Lodge 49 (AMC)

Lodge 49’s opening titles set the tone for Jim Gavin and Peter Ocko’s extraordinarily delightful modern-day fable by being just as deceptively incongruous as the AMC drama. This otherworldly intro is tied together by a nautical theme—pool tiles turn to scales as drawings of bearded holy men and winged creatures wheel past, all while composer Andrew Carroll’s siren song beckons the viewer. The sequence is beautiful, but not striking; richly detailed but not overly expository, just like the show. And like Lodge 49, the opening titles reward repeat viewings—that hissing snake finds its place in the story, as do working-class schmoes turned knight and squire Ernie (Brent Jennings) and Dud (Wyatt Russell). [Danette Chavez]

Lupin III Part V (Crunchyroll)

The opening titles of Lupin III Part V have no right to be this good or fresh, 50 years after the debut of the master burglar’s manga debut. The sequence effortlessly balances the weight of the franchise’s history with a sleek, gorgeous look, largely by focusing on the heavily-stylized iconography of the series’ main characters while giving them each a moment in the figurative and literal spotlight: chain-smoking sharpshooter Daisuke Jigen, stoic samurai Goemon Ishikawa XIII, femme fatale Fujiko Mine, the goofy, put-upon Inspector Zenigata, and of course, Lupin himself. Part V primarily focuses on the thieving protagonist’s creeping potential irrelevance in a world with advanced anti-thieving technology, a theme that the opening titles turn into one big, beautiful joke: Lupin, Goemon, and Jigen fly to outer space in order to install a camera in a satellite—so Lupin can use his high-tech innovation to check out Fujiko napping on a beach. Some things just don’t change. [Eric Thurm]

Pose (FX)

Based purely on visual appeal, it’s possible that FX’s Pose might still make this list. It’s simple, sure, but arresting, moving us from darkness to vibrant color in under 30 seconds (and with great style.) But that simplicity floats atop layers of meaning. We begin in darkness, with the sound of heels—high heels—clicking confidently into a dark room. A neon sign flickers to life with a familiar electric hum, as a voice (Billy Porter) welcomes us to the main event. “The category is,” he trumpets, as the camera rotates, moving us from backstage to our rightful place in the audience. Then the music kicks in, an invitation to the party, as Porter triumphantly hollers the categories into which the people of Pose are always entered, onstage or off. It builds and builds, culminating in an celebratory explosion of glitter, but the explosion isn’t destructive. The bulbs stay lit. The party goes on. We move from darkness to light, from one side of the stage to the other, we are asked to both observe and participate, and the climax springs from joy, not violence. It’s an invitation to come in, bear witness, and celebrate. That’s Pose—sorry, “Pooooooooose!”—in a nutshell. [Allison Shoemaker]

Sharp Objects (HBO)

It seems at first as though the title sequences for Sharp Objects function like those of many other prestige dramas: a series haunting visuals tied to individual moments and characters in the series we’re about to watch. Yet there’s a hell of a lot more going on. Each sequence begins with a needle drop, and one could be forgiven for not noticing that each week, a new song crackles to life. That alone is pretty cool; it mirrors both Camille’s (Amy Adams) playlist, inherited from poor, doomed Alice (Sydney Sweeney) who used music to escape from her own personal hell, and Alan’s (Henry Czerny) tendency to throw on a record and shut out the darkness seeping throughout his home. Neat, right? But even that’s not the final layer here. Director Jean-Marc Vallée and music supervisor Sue Jacobs use wildly different versions of the same piece of music (“Dance And Angela” from Franz Waxman’s A Place In The Sun score) in each of the eight episodes, echoing the show’s ideas of repetition and making even this element of variety just another prison, just another trap. The more things change, the more they stay (and sound) the same. [Allison Shoemaker]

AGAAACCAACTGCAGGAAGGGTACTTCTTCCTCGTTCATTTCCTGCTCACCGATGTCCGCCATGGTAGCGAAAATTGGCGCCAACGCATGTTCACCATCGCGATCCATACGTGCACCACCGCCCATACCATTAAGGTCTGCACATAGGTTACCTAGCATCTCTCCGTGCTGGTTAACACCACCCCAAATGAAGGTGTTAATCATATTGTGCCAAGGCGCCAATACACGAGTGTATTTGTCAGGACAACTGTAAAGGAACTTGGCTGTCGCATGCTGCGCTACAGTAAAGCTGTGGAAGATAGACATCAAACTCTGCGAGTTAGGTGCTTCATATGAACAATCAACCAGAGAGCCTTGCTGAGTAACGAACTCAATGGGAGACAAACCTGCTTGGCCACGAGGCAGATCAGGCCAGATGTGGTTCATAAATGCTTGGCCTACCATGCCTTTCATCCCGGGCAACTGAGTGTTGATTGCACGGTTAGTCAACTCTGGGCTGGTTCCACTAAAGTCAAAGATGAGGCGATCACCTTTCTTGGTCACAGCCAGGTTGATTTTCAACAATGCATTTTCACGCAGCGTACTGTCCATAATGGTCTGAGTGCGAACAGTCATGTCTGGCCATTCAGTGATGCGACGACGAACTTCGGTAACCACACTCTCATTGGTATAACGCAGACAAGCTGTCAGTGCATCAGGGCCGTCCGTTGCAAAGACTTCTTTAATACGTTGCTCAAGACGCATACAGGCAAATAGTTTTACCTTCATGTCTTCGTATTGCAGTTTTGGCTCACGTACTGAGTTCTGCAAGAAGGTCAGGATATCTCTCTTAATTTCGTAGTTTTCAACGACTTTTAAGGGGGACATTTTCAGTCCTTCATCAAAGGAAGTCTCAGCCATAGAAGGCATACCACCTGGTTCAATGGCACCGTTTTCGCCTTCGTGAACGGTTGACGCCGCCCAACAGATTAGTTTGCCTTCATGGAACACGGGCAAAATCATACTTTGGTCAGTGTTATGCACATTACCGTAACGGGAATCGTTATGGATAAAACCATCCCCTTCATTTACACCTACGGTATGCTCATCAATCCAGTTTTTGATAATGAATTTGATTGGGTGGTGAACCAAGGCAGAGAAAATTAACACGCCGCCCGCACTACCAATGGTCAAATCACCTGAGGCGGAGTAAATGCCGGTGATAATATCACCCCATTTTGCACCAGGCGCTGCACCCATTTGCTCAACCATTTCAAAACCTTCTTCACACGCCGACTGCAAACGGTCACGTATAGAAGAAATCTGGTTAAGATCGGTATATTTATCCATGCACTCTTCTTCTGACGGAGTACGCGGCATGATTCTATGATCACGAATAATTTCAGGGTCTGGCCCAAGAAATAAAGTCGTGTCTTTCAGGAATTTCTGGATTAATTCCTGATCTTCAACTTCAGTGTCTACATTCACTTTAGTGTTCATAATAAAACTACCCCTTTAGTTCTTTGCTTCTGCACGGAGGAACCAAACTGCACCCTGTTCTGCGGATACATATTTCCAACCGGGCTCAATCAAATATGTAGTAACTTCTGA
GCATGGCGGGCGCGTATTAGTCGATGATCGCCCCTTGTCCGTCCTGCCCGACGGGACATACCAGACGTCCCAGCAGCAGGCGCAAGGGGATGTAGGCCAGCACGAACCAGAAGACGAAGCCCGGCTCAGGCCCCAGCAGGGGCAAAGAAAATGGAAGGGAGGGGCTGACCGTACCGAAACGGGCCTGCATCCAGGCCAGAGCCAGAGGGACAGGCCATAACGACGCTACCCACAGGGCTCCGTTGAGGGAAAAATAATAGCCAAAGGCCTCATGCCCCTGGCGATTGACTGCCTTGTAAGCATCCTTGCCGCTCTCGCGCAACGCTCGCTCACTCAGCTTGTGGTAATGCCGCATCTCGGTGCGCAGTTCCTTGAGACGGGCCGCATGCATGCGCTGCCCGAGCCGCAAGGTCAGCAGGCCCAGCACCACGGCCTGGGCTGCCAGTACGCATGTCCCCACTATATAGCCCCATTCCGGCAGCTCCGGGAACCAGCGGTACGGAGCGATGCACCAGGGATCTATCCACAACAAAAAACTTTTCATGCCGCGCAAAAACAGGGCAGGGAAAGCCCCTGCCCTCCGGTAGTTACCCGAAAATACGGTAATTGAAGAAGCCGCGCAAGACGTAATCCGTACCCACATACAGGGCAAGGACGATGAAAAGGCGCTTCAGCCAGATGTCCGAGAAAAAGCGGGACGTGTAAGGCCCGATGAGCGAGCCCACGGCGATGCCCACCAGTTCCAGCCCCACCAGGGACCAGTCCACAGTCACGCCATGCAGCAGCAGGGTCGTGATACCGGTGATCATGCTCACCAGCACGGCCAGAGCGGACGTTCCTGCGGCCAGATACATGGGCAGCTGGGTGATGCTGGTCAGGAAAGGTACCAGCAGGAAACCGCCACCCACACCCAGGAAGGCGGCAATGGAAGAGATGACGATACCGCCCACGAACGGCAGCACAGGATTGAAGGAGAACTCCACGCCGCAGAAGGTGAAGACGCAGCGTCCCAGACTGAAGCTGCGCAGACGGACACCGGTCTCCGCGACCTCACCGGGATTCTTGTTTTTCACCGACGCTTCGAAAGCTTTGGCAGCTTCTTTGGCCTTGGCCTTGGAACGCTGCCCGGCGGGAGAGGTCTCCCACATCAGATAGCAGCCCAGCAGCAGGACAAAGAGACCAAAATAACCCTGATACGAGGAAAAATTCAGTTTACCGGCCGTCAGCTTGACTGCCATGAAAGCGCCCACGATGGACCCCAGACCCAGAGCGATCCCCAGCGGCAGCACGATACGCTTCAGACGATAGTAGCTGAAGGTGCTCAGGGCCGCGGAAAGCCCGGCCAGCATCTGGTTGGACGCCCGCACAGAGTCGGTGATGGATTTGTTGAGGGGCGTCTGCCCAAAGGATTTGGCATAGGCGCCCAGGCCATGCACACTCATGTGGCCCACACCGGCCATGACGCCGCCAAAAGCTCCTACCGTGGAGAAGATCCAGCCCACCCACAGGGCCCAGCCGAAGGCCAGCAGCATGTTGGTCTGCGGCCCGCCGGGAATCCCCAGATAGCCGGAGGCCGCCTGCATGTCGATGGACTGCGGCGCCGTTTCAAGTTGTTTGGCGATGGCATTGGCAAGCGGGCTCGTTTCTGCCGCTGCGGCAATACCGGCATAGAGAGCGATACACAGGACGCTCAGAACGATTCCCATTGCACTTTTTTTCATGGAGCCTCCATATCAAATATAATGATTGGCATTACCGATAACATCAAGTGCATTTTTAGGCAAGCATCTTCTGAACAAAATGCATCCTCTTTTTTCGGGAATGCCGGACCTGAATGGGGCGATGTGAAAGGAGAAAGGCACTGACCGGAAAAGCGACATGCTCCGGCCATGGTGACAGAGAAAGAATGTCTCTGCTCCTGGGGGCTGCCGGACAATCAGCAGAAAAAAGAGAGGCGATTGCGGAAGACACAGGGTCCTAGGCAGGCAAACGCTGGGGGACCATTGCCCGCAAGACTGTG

She-Ra And The Princesses Of Power (Netflix)

Noelle Stevenson reimagined She-Ra: Princess Of Power from the top down, starting with the opening titles. Gone is the plot synopsis from the original intro, along with Adora’s voice-over and strangely Mid-Atlantic accent. And, as fun as it might have been for 8-year-olds to chant “Sheeee-Raaa-ahhh! SHE-RA!” in the mid-’80s, that nondescript theme song has been replaced with Aaliyah Rose’s galvanizing bop “Warriors.” She-Ra And The Princesses Of Power’s considerably more varied and exciting character designs are on full display, set in tableaux that hint at the dynamics among She-Ra (Aimee Carrero), the princesses, and the Horde. The result is a much more polished and piquant opening, one that shows rather than tells. [Danette Chavez]

Succession (HBO)

The best thing about Succession’s all-around captivating title sequence is Nicholas Britell’s score, which blends a classical piano sound with modern hip-hop beats and distorted strings. That catchy, eerie tune plays over a perfect little short film laying out the dynamics of the Roy family: Intercut with shots of their modern media empire is old home-movie footage detailing their wealthy, secluded youth, all well-dressed servants, elegant garden parties, elephant rides, and some supremely detached parenting. Save for a shot of the back of Brian Cox’s head, the title sequence exists as its own bit of self-contained storytelling with its own set of actors. Yet it tells you everything you need to know about the series, from the unnerving dynamics of its central family to the show’s satirical edge (“Why are so many of our older celebrities dying?” reads a cable news banner). It’s kind of remarkable it took us all so long to realize Succession was in on the joke. [Caroline Siede]

The Terror (AMC)